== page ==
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Lessons learned from bowl season

POSTED: January 9, 2013 12:30 a.m.
 

What was that?

Bowl season — the fastest three weeks in sports.

The games fly by so fast that we barely have time to grasp all the results, let alone gain a proper perspective.

But now we have time to review the entire body of work and determine just what we learned from this Bowl Season. With one caveat: we don’t consider the BCS Finale a bowl game. And certainly the hype-masters at ESPN agree that Alabama-Notre Dame belonged in its own special category. Somewhere just short of the Super Bowl.

But no matter. We had 34 other games to keep us enthralled. Like the very first game out of the box, where we learned that a great game can break out at any time. Even with a team down by 13 and only 1:48 left.

That was the situation in the New Mexico Bowl. If the matchup of Arizona and Nevada didn’t grab you, then you missed the best bowl game of the entire season. Trailing 48-35, Arizona went 75 yards in a minute for a touchdown, recovered an onside kick, and then had quarterback Matt Scott complete three more passes on a 51-yard touchdown drive.

The 49-48 loss proved too much for Nevada coach Chris Ault to bear. He retired after 28 seasons as the head coach of the Wolf Pack.

We also learned that Georgia Tech is indeed capable of winning a bowl game. Not to mention beating the Number 1 team in the country. No matter that Southern Cal hadn’t been Number 1 since September. Tech beat the Trojans handily.

We also learned that even with plenty of time to prepare for Tech’s funky offense, it’s possible to concoct a scheme that won’t stop it. Of course, SC seemed far more intent on stopping itself than stopping Tech.

"The storyline really came down to our inefficiency on offense, and, obviously, it starts with the head coach," head coach Lane Kiffin told the A.P. Still, that didn’t prevent Kiffin from accepting the resignation of his defensive coordinator. That scapegoat happened to be his father, Monte.

Oh, yes. The biggest lesson we learned in El Paso was that Paul Johnson can actually smile. Laugh, even. Who knew?

And who knew they played such good football in Conference USA? Their 4-1 bowl record topped all conferences. Unless you want to argue for the WAC and its 2-0 mark. Don’t try. Both WAC wins came at the expense of the MAC, which posted a 2-5 bowl record.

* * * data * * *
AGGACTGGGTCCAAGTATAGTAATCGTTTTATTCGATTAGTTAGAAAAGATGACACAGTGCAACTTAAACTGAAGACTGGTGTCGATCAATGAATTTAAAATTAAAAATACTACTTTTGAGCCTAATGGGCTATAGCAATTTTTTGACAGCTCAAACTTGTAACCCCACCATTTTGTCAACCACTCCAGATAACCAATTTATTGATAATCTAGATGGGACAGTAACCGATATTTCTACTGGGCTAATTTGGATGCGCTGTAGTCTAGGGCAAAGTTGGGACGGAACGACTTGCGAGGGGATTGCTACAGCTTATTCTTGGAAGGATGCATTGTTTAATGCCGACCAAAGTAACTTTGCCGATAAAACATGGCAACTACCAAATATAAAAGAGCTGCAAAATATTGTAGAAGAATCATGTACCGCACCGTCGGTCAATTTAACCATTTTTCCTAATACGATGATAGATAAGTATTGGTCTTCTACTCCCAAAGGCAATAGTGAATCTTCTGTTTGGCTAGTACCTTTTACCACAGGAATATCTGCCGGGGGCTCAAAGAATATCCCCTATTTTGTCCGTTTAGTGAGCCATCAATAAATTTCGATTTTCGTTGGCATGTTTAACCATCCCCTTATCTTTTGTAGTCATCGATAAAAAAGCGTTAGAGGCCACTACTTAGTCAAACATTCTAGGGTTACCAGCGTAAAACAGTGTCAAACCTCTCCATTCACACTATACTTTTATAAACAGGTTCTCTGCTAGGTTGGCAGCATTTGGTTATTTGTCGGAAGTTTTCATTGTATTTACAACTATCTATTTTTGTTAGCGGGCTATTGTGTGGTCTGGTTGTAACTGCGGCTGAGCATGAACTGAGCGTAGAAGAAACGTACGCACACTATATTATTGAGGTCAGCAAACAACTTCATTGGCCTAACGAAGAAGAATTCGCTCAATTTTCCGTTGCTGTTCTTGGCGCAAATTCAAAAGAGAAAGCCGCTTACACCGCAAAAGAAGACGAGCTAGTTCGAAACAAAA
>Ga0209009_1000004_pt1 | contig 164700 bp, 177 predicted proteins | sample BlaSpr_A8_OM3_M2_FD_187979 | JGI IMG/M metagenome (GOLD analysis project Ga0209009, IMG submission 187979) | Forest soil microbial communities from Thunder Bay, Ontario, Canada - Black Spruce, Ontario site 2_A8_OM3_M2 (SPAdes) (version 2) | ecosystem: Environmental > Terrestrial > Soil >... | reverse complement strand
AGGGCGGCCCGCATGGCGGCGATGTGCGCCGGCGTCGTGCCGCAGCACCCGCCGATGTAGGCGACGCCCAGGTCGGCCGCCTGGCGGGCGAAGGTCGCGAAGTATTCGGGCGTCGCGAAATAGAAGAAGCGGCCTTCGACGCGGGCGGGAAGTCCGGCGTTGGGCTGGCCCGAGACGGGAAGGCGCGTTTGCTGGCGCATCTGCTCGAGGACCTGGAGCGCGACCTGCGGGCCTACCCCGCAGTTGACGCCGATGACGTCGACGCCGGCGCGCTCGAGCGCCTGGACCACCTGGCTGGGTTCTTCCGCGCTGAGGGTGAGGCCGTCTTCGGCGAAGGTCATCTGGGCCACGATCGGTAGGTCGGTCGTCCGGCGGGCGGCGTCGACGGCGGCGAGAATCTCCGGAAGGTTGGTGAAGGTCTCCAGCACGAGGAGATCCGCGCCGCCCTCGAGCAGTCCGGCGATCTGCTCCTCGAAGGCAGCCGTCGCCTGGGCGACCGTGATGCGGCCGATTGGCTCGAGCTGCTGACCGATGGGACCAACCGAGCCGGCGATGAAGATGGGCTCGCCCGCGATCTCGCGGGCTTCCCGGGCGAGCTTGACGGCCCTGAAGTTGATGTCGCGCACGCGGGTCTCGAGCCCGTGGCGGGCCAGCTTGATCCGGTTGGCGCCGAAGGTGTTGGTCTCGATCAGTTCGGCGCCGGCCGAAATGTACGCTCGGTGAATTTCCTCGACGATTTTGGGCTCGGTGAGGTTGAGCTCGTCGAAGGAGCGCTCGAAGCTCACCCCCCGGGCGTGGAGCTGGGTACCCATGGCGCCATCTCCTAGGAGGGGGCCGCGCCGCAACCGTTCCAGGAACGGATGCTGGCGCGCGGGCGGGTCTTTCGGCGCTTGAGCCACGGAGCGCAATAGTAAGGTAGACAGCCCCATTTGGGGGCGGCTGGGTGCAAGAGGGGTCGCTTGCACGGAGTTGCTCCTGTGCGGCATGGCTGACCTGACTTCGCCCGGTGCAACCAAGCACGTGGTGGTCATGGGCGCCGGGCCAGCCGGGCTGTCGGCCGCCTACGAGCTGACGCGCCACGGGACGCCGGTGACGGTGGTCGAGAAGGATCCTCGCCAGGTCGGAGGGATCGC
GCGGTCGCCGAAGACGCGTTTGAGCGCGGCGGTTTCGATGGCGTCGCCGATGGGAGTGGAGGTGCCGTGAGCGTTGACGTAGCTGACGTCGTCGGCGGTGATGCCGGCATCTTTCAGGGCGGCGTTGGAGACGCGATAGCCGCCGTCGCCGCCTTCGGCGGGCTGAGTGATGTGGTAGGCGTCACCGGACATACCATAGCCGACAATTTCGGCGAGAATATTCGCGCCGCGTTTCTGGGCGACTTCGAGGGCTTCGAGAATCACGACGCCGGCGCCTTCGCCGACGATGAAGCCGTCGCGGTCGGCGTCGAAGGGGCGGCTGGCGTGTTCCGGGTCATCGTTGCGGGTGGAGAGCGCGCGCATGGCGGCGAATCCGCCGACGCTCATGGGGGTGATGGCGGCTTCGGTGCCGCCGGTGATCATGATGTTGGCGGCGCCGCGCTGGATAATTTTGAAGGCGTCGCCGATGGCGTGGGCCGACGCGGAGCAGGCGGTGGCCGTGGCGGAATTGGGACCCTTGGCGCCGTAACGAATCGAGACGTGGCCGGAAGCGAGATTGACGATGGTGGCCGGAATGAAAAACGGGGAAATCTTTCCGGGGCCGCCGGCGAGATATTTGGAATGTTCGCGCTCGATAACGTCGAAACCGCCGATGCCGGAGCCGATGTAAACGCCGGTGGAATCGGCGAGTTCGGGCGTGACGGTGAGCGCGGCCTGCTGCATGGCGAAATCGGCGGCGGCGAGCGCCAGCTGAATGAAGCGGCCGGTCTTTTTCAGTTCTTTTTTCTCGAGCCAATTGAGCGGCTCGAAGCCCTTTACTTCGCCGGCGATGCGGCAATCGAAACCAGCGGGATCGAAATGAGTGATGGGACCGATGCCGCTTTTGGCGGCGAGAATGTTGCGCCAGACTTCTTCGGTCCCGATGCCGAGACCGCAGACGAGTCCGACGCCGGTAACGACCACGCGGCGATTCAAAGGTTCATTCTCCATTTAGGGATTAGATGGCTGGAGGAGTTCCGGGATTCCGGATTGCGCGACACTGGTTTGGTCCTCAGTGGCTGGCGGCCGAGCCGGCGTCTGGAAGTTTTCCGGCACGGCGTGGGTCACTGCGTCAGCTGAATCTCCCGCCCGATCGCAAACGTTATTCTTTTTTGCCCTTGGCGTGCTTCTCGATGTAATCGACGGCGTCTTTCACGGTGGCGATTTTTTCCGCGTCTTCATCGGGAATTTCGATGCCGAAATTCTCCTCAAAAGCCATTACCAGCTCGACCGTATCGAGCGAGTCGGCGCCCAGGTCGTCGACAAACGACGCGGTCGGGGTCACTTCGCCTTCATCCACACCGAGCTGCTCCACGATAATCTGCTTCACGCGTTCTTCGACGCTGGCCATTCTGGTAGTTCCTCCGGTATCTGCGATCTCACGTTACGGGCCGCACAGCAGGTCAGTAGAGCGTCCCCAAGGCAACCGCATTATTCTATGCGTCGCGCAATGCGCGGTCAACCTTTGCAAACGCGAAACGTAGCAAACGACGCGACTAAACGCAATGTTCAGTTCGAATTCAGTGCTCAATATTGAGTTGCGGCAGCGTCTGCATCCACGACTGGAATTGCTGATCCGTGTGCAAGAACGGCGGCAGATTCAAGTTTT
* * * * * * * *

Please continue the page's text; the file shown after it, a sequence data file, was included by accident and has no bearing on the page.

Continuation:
In fact, the only C-USA team that lost, East Carolina, was so embarrassed that it fired its defensive coordinator. (Monte Kiffin’s available.) In other action, C-USA teams took down the Big 12 (Tulsa 31, Iowa State 17), Mountain West (Rice 33, Air Force 14), and MAC (Central Florida 38, Ball State 17) convincingly.

And here’s the stunner: SMU (6-6), a 12-point underdog, slammed 9-3 Fresno State, 43-10. After which we got to hear coach June Jones deliver the most definitive statement made during any trophy presentation: "We said we were going to do it, and we did it."

We also learned that Vanderbilt actually has some conference pride, demonstrated by the loud chant of "S-E-C! S-E-C!" that broke out late in the "Dores 38-24 trashing of NC State.

The ACC fared better in its other SEC match-up, as Clemson beat LSU, 25-24. Here we learned (were reminded?) that LSU coach Les Miles is capable of suffering brain lock at any given moment.

Apparently his gray matter seized up during game preparations, as LSU chose to put the game in the incapable hands of its quarterback, rather than pulverize Clemson on the ground.

Undaunted by minimal success, Miles stuck to this strategy until the bitter end. He opted to protect a two-point lead and try to run the final 2:47 off the clock by throwing two incomplete passes.

Still, Clemson had to convert a fourth-and-16 from its own 14-yard line to kick start its winning drive. What were the odds? After the game, Miles said of Clemson’s quarterback, "Tajh Boyd was phenomenal. I did not expect the heroic, if you will, effort that he had."

Another chink in the armor of the mighty SEC came when Mississippi State managed a 34-20 loss to Northwestern. This supplied the Big Ten (2-5) with half of its bowl victories.

This taught (reminded?) us that the Big Ten, for all its bluster, still rests on its history. Hey, folks, all your championship coaches are long gone. Time to pick up the pace. Until you do, no more mouthing off.

Certainly we won’t hear any mouthing off from Gainesville, Florida, any time soon. The Gators taught us that name, reputation, and conference affiliation don’t mean a thing if you don’t bring any zing.

Finally, we learned that Georgia’s Aaron Murray can win a bowl game, even if he starts out trying to convince you that he can’t.

Murray had so much fun in the Dogs’ win over Nebraska that we learned late Sunday night he would return for another season, keeping Georgia’s offense virtually intact.

It might be wise for ESPN to start hyping next year’s season opener, when Georgia visits Clemson.

Expect some heroic, if you will, effort.

 

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